How do you catch this situation (where the performance problem is your connection or your staff’s usage of other Internet resources)? Many modern firewall routers offer a management interface that can show you in real-time what’s going through your Internet connection. You can see how fast it’s going, and who specifically is using it. A tool like this is awesome and helps narrow down the issue in moments rather than an extended guessing game. Here is what the tool looks like for a Watchguard brand firewall.
You can see the peak usage was 9.2 Mbps in the last 5 minutes and this isn’t a problem for the 10 Mbps connection we have. Imagine if we had a 5Mbps link, we’d know we were using all our bandwidth and need to speed it up or stop using it all.
Upload speeds matter too
If you are capturing a series of 8 digital photos that are 1 MegaByte each (notice I am saying Bytes, not bits) that is 8 MB of data. One Byte equals roughly 10 bits of transmitted data (they are NOT interchangeable). Those 8 photos equates to roughly 80 Megabits of data to transfer. So, our 1 Mbps upload speed for DSL would take about 80 seconds to upload these photos (that’s a notable amount of time). If your upload speed was 3 Mbps, it drops to just 26 seconds, more reasonable. Remember, you are used to this taking just a few seconds.
To make uploads go faster you can either reduce the size of the Photos (by adjusting the camera settings) or increase your upload speed with your ISP. To me, an ideal photo size for uploading would be a roughly 500 KB (0.5 MB), so turn those cameras down and make your life easier. You don’t need all those pixels! (And that will be another blog article someday)
Your upload speed should be at least 1 Mbps for any solution, and 3 Mbps or more is better.
Test your actual speed!
THIS IS SUPER IMPORTANT – don’t trust your ISP. Many, many times a Practice will be paying for something like 15×3, and when it’s tested find something like 5×1. It can be a sign of a mix-up on the ISP end (easily solved) or a more complicated solution replacing some faulty equipment.
The default answer from most every ISP when you call support to complain the speed isn’t what they promised is “Our equipment is fine, the problem is on your network” (personally I don’t even think they check, they just use this pat answer). It is possible that the problem could be your gear, so check it first to be prepared.
The best way to test is to temporarily hook a laptop directly cabled to the Cable/DSL modem (disconnecting the office firewall/router) and test the speed independently going to a site like www.speedtest.net. Don’t link your laptop to the modem by WiFi, you want to be using an Ethernet cable since the WiFi could be having the trouble. Preferably connect using the same Ethernet cable that was going to your firewall/router. This is deliberate, you want to cut off your existing network from the connection during the test since its possible something could be running amok and using all the bandwidth. If the result is notably below advertised, beat the ISP up, they will usually respond if this is your test scenario.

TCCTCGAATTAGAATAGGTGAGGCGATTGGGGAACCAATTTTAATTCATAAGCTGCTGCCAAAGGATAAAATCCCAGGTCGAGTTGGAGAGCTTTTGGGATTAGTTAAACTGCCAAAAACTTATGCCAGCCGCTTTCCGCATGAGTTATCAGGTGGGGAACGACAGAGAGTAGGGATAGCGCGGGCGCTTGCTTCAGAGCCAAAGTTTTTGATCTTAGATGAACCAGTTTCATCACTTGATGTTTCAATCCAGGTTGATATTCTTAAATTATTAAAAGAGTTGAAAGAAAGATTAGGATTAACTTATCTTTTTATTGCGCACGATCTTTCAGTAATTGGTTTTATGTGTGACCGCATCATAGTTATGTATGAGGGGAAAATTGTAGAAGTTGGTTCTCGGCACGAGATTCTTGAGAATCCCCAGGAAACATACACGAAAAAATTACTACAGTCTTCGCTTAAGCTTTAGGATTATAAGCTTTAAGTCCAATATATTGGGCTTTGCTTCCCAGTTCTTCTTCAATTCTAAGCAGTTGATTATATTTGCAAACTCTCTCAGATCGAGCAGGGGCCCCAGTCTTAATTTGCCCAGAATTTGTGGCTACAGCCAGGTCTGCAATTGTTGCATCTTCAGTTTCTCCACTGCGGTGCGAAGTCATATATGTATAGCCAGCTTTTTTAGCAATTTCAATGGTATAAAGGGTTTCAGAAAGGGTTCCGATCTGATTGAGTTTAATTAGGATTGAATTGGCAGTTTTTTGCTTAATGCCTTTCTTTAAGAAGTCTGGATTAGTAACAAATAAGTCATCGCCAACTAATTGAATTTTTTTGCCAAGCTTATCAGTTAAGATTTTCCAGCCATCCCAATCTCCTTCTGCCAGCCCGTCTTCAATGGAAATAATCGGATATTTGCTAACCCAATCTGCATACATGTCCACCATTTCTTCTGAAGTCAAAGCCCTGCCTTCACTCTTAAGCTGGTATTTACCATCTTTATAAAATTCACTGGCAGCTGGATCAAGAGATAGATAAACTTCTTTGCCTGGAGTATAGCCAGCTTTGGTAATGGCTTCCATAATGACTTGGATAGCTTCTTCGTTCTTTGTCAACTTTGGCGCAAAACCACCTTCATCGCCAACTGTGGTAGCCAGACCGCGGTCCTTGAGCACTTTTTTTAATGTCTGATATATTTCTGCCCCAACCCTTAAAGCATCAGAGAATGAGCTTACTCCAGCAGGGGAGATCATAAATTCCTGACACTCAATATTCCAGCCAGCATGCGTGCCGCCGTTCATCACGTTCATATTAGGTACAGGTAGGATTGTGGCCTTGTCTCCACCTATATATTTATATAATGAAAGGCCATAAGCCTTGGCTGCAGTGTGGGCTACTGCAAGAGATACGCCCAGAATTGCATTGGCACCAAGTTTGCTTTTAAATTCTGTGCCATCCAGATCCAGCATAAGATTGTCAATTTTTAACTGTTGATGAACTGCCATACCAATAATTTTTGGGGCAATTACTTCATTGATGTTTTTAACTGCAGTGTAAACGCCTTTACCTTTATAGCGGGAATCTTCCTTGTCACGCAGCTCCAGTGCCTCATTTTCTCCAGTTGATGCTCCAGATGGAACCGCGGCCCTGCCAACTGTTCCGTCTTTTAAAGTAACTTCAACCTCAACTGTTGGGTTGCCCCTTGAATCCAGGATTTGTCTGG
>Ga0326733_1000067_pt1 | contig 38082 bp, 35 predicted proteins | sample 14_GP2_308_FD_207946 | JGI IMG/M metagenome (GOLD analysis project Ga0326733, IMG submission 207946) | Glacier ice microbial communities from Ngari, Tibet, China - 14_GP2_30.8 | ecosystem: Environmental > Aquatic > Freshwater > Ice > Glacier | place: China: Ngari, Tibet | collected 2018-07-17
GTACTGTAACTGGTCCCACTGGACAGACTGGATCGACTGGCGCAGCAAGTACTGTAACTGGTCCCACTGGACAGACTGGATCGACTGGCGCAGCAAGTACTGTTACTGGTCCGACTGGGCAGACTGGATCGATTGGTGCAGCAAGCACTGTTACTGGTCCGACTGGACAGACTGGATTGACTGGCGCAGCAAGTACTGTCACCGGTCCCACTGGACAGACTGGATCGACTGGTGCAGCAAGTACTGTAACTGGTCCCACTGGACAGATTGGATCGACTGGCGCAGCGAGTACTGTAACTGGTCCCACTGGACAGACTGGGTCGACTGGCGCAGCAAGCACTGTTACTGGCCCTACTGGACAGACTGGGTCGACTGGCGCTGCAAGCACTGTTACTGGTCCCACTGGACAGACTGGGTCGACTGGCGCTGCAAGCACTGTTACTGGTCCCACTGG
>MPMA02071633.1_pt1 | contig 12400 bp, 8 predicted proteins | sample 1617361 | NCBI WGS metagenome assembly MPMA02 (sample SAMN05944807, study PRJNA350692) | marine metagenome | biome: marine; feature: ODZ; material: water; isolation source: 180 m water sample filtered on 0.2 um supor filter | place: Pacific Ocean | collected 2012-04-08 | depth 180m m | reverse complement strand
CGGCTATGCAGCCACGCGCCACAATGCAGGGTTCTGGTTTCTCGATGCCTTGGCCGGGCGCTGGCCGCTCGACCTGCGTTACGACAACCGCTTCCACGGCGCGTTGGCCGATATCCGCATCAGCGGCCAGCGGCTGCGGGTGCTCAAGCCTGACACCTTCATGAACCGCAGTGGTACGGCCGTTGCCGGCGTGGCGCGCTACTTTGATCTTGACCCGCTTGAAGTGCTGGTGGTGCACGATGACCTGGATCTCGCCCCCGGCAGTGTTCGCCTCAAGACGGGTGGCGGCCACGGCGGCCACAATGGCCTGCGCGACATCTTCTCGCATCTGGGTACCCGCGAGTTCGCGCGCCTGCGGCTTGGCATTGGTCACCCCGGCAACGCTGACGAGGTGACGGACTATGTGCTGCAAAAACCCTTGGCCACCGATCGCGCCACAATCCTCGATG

The first thing I always try when the Internet appear too slow is to restart the Cable/DSL modem and see if it is immediately better. This is often a quick cure.
If you discover that your connection tests fast when your laptop is directly connected to the modem, but slow when you connect it all back up to your firewall/router and your network, the problem is in your network. We’ve seen this many times too. Enlist your local IT person to sort the condition out.
Shoot for a middle tier Business class Cable modem service with 15Mbps download by 3 Mbps upload. In most regions this should cost you about $99-$129. If you have a large number of workstations (15+) perhaps consider the next step up in speed, usually something like 25×5.
One more recommendation: If you are lucky enough to have a Fiber Optic based solution available to you, get it. This is the future. The price should be about the same as cable modem, but the speeds will be able to scale to 100+ Mbps if you ever need it.
Is there such as a thing as too much speed? I think so. Most Cloud solutions won’t work any faster once you pass the ‘ample’ threshold. If all it ends up your situation needs is 15×3, getting a 50×10 won’t make it go any appreciably faster, so why waste the money. My advice is to make a moderately ample guess and start there.
In this multi-part series I am trying to help educate you to the issues surrounding the issues of Cloud based solutions offered by Dental Practice Management software companies. By arming you with the questions to ask and the context behind them you should be empowered to better evaluate the products and how they would benefit your Practice. You can find a link to all the Parts of the Series back on the Index in Part 1.
Up Next in Part 10 of the Series I will discuss “What happens when the Internet goes out?”
If you need a little help with your Practice, this is what MME Consulting does. Just give us a call at 866-419-1102 or check us out online at www.mmeconsulting.com.